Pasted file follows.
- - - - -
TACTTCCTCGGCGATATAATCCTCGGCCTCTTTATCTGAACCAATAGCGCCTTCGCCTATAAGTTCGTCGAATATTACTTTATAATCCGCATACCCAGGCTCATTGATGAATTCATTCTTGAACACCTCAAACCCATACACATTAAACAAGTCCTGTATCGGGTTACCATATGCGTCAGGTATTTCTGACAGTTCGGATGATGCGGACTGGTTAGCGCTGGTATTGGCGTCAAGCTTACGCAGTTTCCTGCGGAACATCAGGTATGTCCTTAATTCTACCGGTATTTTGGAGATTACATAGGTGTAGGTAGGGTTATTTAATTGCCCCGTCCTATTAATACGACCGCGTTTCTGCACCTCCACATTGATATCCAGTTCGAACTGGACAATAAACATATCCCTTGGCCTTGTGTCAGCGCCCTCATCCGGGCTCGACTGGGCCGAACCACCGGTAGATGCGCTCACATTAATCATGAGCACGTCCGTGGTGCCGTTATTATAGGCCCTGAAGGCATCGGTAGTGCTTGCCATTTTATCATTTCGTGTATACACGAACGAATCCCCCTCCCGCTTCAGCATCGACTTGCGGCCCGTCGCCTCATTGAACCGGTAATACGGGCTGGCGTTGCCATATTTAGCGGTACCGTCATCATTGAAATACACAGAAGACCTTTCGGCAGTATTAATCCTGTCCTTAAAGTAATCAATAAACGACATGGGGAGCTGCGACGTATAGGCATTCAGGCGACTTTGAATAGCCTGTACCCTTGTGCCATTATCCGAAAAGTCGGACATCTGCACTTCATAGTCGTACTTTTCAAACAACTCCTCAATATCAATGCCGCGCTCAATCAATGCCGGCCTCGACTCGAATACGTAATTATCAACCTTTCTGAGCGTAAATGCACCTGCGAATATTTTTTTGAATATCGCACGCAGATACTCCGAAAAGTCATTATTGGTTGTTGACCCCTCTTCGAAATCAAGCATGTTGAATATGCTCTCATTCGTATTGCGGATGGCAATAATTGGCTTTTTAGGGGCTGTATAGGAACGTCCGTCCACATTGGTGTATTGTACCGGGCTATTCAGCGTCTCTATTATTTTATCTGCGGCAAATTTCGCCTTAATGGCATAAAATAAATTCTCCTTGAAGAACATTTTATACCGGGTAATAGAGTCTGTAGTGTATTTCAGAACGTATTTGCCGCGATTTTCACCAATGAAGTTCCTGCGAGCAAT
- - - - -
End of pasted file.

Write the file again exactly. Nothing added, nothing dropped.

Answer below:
TACTTCCTCGGCGATATAATCCTCGGCCTCTTTATCTGAACCAATAGCGCCTTCGCCTATAAGTTCGTCGAATATTACTTTATAATCCGCATACCCAGGCTCATTGATGAATTCATTCTTGAACACCTCAAACCCATACACATTAAACAAGTCCTGTATCGGGTTACCATATGCGTCAGGTATTTCTGACAGTTCGGATGATGCGGACTGGTTAGCGCTGGTATTGGCGTCAAGCTTACGCAGTTTCCTGCGGAACATCAGGTATGTCCTTAATTCTACCGGTATTTTGGAGATTACATAGGTGTAGGTAGGGTTATTTAATTGCCCCGTCCTATTAATACGACCGCGTTTCTGCACCTCCACATTGATATCCAGTTCGAACTGGACAATAAACATATCCCTTGGCCTTGTGTCAGCGCCCTCATCCGGGCTCGACTGGGCCGAACCACCGGTAGATGCGCTCACATTAATCATGAGCACGTCCGTGGTGCCGTTATTATAGGCCCTGAAGGCATCGGTAGTGCTTGCCATTTTATCATTTCGTGTATACACGAACGAATCCCCCTCCCGCTTCAGCATCGACTTGCGGCCCGTCGCCTCATTGAACCGGTAATACGGGCTGGCGTTGCCATATTTAGCGGTACCGTCATCATTGAAATACACAGAAGACCTTTCGGCAGTATTAATCCTGTCCTTAAAGTAATCAATAAACGACATGGGGAGCTGCGACGTATAGGCATTCAGGCGACTTTGAATAGCCTGTACCCTTGTGCCATTATCCGAAAAGTCGGACATCTGCACTTCATAGTCGTACTTTTCAAACAACTCCTCAATATCAATGCCGCGCTCAATCAATGCCGGCCTCGACTCGAATACGTAATTATCAACCTTTCTGAGCGTAAATGCACCTGCGAATATTTTTTTGAATATCGCACGCAGATACTCCGAAAAGTCATTATTGGTTGTTGACCCCTCTTCGAAATCAAGCATGTTGAATATGCTCTCATTCGTATTGCGGATGGCAATAATTGGCTTTTTAGGGGCTGTATAGGAACGTCCGTCCACATTGGTGTATTGTACCGGGCTATTCAGCGTCTCTATTATTTTATCTGCGGCAAATTTCGCCTTAATGGCATAAAATAAATTCTCCTTGAAGAACATTTTATACCGGGTAATAGAGTCTGTAGTGTATTTCAGAACGTATTTGCCGCGATTTTCACCAATGAAGTTCCTGCGAGCAAT